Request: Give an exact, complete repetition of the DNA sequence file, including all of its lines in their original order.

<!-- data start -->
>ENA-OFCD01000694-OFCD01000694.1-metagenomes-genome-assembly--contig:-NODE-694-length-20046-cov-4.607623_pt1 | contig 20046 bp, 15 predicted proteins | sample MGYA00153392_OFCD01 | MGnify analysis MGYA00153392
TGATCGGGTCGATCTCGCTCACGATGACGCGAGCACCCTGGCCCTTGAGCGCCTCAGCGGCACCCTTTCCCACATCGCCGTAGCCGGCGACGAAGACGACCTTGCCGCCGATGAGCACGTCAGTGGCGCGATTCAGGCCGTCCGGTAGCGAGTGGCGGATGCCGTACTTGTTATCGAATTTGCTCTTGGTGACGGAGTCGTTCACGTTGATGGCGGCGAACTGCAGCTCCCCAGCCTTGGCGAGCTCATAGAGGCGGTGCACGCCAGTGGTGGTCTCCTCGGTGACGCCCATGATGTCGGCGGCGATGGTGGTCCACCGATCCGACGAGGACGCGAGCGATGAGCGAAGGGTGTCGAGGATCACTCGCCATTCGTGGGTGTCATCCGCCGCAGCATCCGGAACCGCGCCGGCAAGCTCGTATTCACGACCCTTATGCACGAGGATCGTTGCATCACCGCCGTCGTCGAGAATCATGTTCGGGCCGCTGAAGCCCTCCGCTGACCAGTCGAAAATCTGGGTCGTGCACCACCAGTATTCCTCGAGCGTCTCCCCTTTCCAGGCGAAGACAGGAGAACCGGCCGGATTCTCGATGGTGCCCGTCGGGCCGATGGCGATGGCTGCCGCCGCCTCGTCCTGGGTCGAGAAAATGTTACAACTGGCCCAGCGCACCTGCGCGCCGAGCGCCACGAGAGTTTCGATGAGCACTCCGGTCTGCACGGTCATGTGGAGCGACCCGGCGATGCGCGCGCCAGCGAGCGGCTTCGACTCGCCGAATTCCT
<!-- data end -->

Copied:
>ENA-OFCD01000694-OFCD01000694.1-metagenomes-genome-assembly--contig:-NODE-694-length-20046-cov-4.607623_pt1 | contig 20046 bp, 15 predicted proteins | sample MGYA00153392_OFCD01 | MGnify analysis MGYA00153392
TGATCGGGTCGATCTCGCTCACGATGACGCGAGCACCCTGGCCCTTGAGCGCCTCAGCGGCACCCTTTCCCACATCGCCGTAGCCGGCGACGAAGACGACCTTGCCGCCGATGAGCACGTCAGTGGCGCGATTCAGGCCGTCCGGTAGCGAGTGGCGGATGCCGTACTTGTTATCGAATTTGCTCTTGGTGACGGAGTCGTTCACGTTGATGGCGGCGAACTGCAGCTCCCCAGCCTTGGCGAGCTCATAGAGGCGGTGCACGCCAGTGGTGGTCTCCTCGGTGACGCCCATGATGTCGGCGGCGATGGTGGTCCACCGATCCGACGAGGACGCGAGCGATGAGCGAAGGGTGTCGAGGATCACTCGCCATTCGTGGGTGTCATCCGCCGCAGCATCCGGAACCGCGCCGGCAAGCTCGTATTCACGACCCTTATGCACGAGGATCGTTGCATCACCGCCGTCGTCGAGAATCATGTTCGGGCCGCTGAAGCCCTCCGCTGACCAGTCGAAAATCTGGGTCGTGCACCACCAGTATTCCTCGAGCGTCTCCCCTTTCCAGGCGAAGACAGGAGAACCGGCCGGATTCTCGATGGTGCCCGTCGGGCCGATGGCGATGGCTGCCGCCGCCTCGTCCTGGGTCGAGAAAATGTTACAACTGGCCCAGCGCACCTGCGCGCCGAGCGCCACGAGAGTTTCGATGAGCACTCCGGTCTGCACGGTCATGTGGAGCGACCCGGCGATGCGCGCGCCAGCGAGCGGCTTCGACTCGCCGAATTCCT